A head teacher says promises to let popular schools expand have come too late for many "bitterly disappointed" families.
Ministers are promising more good schools to go to
Derek Greenup, head of William Parker School in Hastings, East Sussex, said he had many more applications than places this year and would have taken everyone.
But his local education authority forced him to turn people away.
Like many authorities, it says that if places are available in other schools locally, children must go there even if they do not want to.
The example goes to the heart of the debate about giving people more choice, instigated by the Conservative Party and now being promised by Labour.
The Tories have said they would scrap the so-called "surplus places rule". The government says it has gone already - but often practice locally belies that.
In a speech on Wednesday, the Prime Minister, Tony Blair, said his government's plans - being announced in detail on Thursday - included proposals "to expand the number of places at popular schools".
"I think Tony Blair is absolutely right in saying popular schools should be allowed to expand," head teacher Derek Greenup said.
When he came to the school two years ago it had what the inspectorate, Ofsted, calls "serious weaknesses" - at risk of failing.
Pupils were leaving and there was a massive budget deficit.
Two years later under what inspectors call his "inspirational leadership" it had 270 applicants for the 216 available places in its Year 7 intake.
Seven more students were allowed in on appeal, all of them because they had formal "statements" of special educational need, naming the school - one of the key criteria for admission.
"The rest were bitterly disappointed," Mr Greenup said.
"I would have taken them all.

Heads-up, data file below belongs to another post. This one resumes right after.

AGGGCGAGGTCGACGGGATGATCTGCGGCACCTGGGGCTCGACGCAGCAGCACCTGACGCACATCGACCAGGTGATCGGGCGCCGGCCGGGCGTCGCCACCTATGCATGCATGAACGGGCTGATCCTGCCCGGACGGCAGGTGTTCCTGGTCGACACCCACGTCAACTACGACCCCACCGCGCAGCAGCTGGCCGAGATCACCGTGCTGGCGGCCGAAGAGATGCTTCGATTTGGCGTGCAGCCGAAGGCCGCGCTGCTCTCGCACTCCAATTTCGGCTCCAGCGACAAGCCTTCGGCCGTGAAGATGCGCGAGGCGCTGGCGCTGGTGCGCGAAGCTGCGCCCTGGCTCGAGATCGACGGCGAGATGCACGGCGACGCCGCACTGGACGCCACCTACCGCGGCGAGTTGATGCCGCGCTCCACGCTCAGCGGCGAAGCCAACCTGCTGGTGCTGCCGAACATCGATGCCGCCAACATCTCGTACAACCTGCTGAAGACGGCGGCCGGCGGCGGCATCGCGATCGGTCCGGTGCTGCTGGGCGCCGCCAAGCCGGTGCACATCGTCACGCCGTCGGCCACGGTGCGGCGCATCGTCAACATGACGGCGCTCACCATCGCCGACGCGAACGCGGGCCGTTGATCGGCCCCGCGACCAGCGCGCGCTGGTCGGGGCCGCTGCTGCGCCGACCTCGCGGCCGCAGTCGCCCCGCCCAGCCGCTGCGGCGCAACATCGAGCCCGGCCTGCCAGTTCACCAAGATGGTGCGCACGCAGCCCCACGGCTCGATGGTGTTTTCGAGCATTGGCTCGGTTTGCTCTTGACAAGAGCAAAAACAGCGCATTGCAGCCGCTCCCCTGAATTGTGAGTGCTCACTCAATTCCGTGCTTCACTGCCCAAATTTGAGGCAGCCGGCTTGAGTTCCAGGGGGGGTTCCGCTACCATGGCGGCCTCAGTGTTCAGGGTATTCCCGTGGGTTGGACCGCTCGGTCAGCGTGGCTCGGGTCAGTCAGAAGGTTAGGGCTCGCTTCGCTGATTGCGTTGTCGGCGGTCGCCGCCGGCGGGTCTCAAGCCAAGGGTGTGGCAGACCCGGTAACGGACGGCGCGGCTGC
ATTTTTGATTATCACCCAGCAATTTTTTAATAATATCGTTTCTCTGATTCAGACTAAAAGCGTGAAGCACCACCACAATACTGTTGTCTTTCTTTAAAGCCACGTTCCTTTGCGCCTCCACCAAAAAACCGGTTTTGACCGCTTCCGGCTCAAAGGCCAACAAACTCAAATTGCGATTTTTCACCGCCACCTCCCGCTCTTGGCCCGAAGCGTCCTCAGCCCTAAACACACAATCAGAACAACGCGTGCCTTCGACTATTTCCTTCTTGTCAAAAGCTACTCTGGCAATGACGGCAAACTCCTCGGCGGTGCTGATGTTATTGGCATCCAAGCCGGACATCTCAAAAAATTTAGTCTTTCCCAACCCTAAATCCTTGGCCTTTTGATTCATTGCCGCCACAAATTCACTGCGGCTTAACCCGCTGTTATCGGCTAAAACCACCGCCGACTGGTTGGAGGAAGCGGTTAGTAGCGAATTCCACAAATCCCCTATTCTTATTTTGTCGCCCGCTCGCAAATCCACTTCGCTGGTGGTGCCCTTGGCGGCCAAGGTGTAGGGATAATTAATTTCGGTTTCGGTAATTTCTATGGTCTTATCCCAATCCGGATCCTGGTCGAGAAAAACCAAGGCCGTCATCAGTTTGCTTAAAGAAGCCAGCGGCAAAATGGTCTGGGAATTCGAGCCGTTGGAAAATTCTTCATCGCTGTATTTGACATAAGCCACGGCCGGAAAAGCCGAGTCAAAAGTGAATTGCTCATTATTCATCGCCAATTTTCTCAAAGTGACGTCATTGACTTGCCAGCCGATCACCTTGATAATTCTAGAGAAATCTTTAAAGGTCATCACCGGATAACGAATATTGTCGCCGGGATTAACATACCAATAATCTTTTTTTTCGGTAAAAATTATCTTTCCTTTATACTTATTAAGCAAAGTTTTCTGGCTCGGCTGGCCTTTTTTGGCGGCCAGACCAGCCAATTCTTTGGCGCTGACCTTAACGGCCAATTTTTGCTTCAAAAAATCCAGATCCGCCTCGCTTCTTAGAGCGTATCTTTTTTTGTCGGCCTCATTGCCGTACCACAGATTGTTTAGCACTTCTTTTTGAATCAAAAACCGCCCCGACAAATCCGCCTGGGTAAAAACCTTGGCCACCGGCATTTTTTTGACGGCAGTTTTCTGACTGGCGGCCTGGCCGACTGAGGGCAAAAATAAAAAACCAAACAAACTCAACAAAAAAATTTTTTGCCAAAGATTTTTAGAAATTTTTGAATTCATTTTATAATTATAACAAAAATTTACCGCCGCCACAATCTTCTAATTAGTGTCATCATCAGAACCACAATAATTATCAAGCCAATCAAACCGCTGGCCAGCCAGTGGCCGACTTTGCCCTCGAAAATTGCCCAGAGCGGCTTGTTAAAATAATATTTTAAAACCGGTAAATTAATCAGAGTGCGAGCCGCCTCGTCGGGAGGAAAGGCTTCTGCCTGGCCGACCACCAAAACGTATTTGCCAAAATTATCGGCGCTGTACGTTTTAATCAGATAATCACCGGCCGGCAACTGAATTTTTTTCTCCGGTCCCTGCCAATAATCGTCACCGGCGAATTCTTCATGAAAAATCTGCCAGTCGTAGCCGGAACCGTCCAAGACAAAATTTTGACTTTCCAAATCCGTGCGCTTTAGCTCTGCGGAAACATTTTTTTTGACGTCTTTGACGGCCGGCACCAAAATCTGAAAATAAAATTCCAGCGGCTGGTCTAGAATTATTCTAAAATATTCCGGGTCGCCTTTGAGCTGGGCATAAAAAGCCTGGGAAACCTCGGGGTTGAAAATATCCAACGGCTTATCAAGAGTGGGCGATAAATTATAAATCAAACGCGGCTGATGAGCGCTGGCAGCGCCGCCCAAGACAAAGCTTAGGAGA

"Having turned the school around - you work really hard and attract people to come here and they are not allowed to."
One of those turned away was 11-year-old Peter Sylvester.
His mother, Sandra, said his current primary school was in the catchment areas for two secondary schools - Robertsbridge Community College, 13 miles away, and Thomas Peacocke Community College, five miles away.
But his heart was set on going to William Parker boys' school, which is seven miles away, because it is a sports specialist and he is a passionate rugby, football and cricket player and already knows children there.
The only place he was offered was at Thomas Peacocke, which has had serious weaknesses, with poor teaching and behaviour.
Mrs Sylvester thinks it odd that the government should talk about greater diversity and choice through its push for more specialist schools when her sports-mad son cannot pursue his dream at the local sports college.
She was told that, in terms of the application process, a passion for sport counted for nothing, "which just seems crazy to me".
"The local education authority is saying we have to send him to Thomas Peacocke because it's our local school."
They appealed to an admissions panel, but without success.
She has written to everyone she can think of, including the Education Secretary, Charles Clarke, who told her he could do nothing.
Her hopes now are pinned on an offer from the local education authority of a second appeal.
She says the whole process has made her son ill and if he goes to Thomas Peacocke she fears he will not achieve as well as he might.
"How can you make a child learn in an unhappy environment?"
Peter Sylvester won his second appeal - along with five other families who also wanted to attend William Parker.
"He is just delighted. He hasn't stopped grinning," his mother said.
"I just think it's a total waste of money and time and effort and stress, especially for Peter - he doesn't need to go through that at the age of 11."